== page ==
Cervical Myelopathy

General Information


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Myelopathy is a term used to describe symptoms related to spinal cord compression. Cervical myelopathy is most common.

What can cause cervical myelopathy?

Common causes of spinal cord compression are related to degenerative spinal changes such as central spinal stenosis,spondylosis, bone spur formationdisc disease, trauma, or rarely, infection or tumor.  Some patients have a congenital (at birth) narrowing of part of the spinal canal.

While myelopathic symptoms may not present at birth or during childhood, symptoms may begin to develop during adulthood.

Ligaments are important to spinal stability.  However, degenerative changes can cause ligaments to thicken, stiffen, lose tension and become slack.  Most apparent in the cervical spine and during flexion (forward movement) and extension (straighten upright, backward movement); degenerative changes may cause ligaments to shorten during flexion and overlap during extension narrowing the spinal canal and impinging the cord.  Thickening of the ligamentum flavum, a primary spinal ligament, resulting spinal cord compression.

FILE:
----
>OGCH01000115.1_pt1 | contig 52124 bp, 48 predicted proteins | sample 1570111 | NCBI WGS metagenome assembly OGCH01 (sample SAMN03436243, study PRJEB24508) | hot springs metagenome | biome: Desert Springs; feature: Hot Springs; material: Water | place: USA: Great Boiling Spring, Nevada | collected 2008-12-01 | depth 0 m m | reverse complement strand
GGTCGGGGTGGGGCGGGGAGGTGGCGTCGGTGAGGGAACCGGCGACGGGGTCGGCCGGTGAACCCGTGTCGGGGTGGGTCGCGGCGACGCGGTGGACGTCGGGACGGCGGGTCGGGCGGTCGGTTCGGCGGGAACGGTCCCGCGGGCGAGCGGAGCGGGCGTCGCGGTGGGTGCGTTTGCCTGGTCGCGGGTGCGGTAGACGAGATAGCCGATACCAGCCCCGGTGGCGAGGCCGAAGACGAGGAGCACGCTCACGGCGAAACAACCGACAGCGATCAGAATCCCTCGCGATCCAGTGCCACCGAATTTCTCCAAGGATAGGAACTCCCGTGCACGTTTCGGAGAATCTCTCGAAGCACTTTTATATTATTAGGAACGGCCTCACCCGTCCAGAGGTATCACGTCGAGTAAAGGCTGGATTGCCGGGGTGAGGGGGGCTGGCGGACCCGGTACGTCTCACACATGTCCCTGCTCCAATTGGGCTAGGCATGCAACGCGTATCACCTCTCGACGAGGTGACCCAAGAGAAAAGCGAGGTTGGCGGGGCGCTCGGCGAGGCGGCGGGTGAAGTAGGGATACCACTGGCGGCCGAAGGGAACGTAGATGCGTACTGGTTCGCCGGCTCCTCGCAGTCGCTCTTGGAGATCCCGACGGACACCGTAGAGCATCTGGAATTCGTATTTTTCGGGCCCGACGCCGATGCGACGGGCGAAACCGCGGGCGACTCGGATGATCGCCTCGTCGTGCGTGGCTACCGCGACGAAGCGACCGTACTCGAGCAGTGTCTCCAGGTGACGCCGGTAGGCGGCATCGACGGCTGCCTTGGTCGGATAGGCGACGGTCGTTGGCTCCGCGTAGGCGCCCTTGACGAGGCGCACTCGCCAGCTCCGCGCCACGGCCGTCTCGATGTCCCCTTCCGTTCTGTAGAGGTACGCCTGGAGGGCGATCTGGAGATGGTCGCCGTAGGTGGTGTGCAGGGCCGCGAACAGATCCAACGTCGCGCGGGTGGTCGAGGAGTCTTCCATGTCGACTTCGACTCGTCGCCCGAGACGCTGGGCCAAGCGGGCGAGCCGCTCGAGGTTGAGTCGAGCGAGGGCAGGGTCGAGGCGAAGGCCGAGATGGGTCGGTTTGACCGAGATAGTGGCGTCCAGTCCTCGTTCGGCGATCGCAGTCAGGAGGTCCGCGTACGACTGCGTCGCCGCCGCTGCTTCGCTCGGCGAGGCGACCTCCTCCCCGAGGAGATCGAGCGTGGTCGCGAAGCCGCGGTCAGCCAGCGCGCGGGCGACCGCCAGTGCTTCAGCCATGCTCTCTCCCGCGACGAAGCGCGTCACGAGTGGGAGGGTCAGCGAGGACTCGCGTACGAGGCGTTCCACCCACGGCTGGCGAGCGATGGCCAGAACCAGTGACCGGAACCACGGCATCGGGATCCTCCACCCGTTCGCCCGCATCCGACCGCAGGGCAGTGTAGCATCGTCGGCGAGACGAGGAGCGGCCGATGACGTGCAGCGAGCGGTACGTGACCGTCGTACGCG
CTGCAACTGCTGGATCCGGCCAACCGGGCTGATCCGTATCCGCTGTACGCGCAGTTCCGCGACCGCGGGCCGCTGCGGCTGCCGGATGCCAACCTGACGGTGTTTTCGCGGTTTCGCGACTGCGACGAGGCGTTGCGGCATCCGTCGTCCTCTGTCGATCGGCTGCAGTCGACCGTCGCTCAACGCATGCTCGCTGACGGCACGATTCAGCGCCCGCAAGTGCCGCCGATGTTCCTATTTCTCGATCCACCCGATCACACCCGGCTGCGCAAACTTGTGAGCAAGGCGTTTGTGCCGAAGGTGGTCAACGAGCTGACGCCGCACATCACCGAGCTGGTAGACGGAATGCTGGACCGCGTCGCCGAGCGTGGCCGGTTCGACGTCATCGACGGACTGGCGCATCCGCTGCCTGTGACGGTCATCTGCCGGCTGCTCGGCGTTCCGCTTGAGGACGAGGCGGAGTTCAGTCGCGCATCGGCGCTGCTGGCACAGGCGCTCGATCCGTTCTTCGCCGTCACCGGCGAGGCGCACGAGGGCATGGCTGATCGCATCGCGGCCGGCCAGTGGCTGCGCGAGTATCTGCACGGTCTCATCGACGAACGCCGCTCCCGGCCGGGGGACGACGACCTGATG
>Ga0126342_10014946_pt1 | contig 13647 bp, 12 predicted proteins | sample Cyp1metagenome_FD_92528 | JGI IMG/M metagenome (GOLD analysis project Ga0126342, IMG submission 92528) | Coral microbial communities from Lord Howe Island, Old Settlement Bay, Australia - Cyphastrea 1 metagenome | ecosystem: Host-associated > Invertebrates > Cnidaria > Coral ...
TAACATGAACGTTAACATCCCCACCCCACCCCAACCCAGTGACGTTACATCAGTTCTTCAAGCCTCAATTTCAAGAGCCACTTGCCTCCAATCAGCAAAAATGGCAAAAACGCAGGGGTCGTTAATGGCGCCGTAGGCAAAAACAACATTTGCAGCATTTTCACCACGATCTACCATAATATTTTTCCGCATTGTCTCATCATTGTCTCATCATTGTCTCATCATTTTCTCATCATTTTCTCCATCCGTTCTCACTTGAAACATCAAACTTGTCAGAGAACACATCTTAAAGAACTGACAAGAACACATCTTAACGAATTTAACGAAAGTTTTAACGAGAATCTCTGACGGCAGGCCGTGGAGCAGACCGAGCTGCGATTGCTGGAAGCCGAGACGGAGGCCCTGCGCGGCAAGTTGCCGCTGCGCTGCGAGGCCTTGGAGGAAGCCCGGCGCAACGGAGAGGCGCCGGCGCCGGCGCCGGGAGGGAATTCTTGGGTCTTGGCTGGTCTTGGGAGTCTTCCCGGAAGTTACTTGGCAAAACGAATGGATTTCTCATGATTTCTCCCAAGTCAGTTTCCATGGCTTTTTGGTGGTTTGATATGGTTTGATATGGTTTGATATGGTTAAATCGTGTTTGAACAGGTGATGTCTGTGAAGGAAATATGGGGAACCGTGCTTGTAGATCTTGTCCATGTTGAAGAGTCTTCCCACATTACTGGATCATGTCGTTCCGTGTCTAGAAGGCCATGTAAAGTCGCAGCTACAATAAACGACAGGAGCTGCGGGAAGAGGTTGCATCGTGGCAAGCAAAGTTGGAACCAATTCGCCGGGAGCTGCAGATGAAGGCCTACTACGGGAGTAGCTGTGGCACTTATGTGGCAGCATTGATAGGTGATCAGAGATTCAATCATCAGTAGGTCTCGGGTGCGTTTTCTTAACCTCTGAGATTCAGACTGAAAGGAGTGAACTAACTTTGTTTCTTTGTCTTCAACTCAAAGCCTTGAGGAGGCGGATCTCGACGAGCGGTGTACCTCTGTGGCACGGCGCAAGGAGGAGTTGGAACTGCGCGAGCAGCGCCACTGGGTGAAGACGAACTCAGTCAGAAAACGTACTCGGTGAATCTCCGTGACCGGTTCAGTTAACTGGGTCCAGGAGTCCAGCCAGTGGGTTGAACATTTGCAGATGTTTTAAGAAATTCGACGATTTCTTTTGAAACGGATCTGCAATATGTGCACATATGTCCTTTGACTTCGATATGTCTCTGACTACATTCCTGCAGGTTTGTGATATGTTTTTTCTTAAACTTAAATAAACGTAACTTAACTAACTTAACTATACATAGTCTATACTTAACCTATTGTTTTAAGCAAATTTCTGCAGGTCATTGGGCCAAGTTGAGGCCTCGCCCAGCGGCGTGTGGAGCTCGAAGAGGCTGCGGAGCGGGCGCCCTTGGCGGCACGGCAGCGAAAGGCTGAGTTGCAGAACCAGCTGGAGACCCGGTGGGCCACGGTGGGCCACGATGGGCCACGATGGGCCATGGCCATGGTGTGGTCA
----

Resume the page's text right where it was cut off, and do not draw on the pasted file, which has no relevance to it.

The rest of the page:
Thickened ligament and subsequent spinal cord compression illustrated

Myelopathy Symptoms

— Problems with coordination; walking, tying a shoe lace, fastening a button

— Difficulty with balance, clumsiness

— Leg spasticity

— General weakness

— Muscle weakness

It is important have to a differential diagnosis due to intraspinal or extraspinal tumors {e.g., Pancoast tumor (associated with Horner syndrome), Schwannomas, lymphomas, esophageal or thyroid tumors, neurofibromatosis, or osteochondromas),  infections (e.g., discitis, tuberculosis, osteomyelitis, or herpes zoster).  Other issues that need to be ruled out, such as meningitis, thoracic outlet syndrome (TOS), cervical spondylotic myelopathy, complex regional pain syndrome, other diseases (e.g., rheumatoid arthritis or carpal tunnel), and referred pain (e.g., cardiac pain). Many of these issues can be eliminated with a thorough history, orthopedic exams, lab work, and images (e.g., x-ray or MRI).

After ruling out red flag issues {e.g., tumor, infection, or signs of myelopathy which may denote degenerative disorder (Carette. 2005)}  nonoperative treatments are most effective for most patients (Eur Spine J. 2011 April; 20(4): 513–522).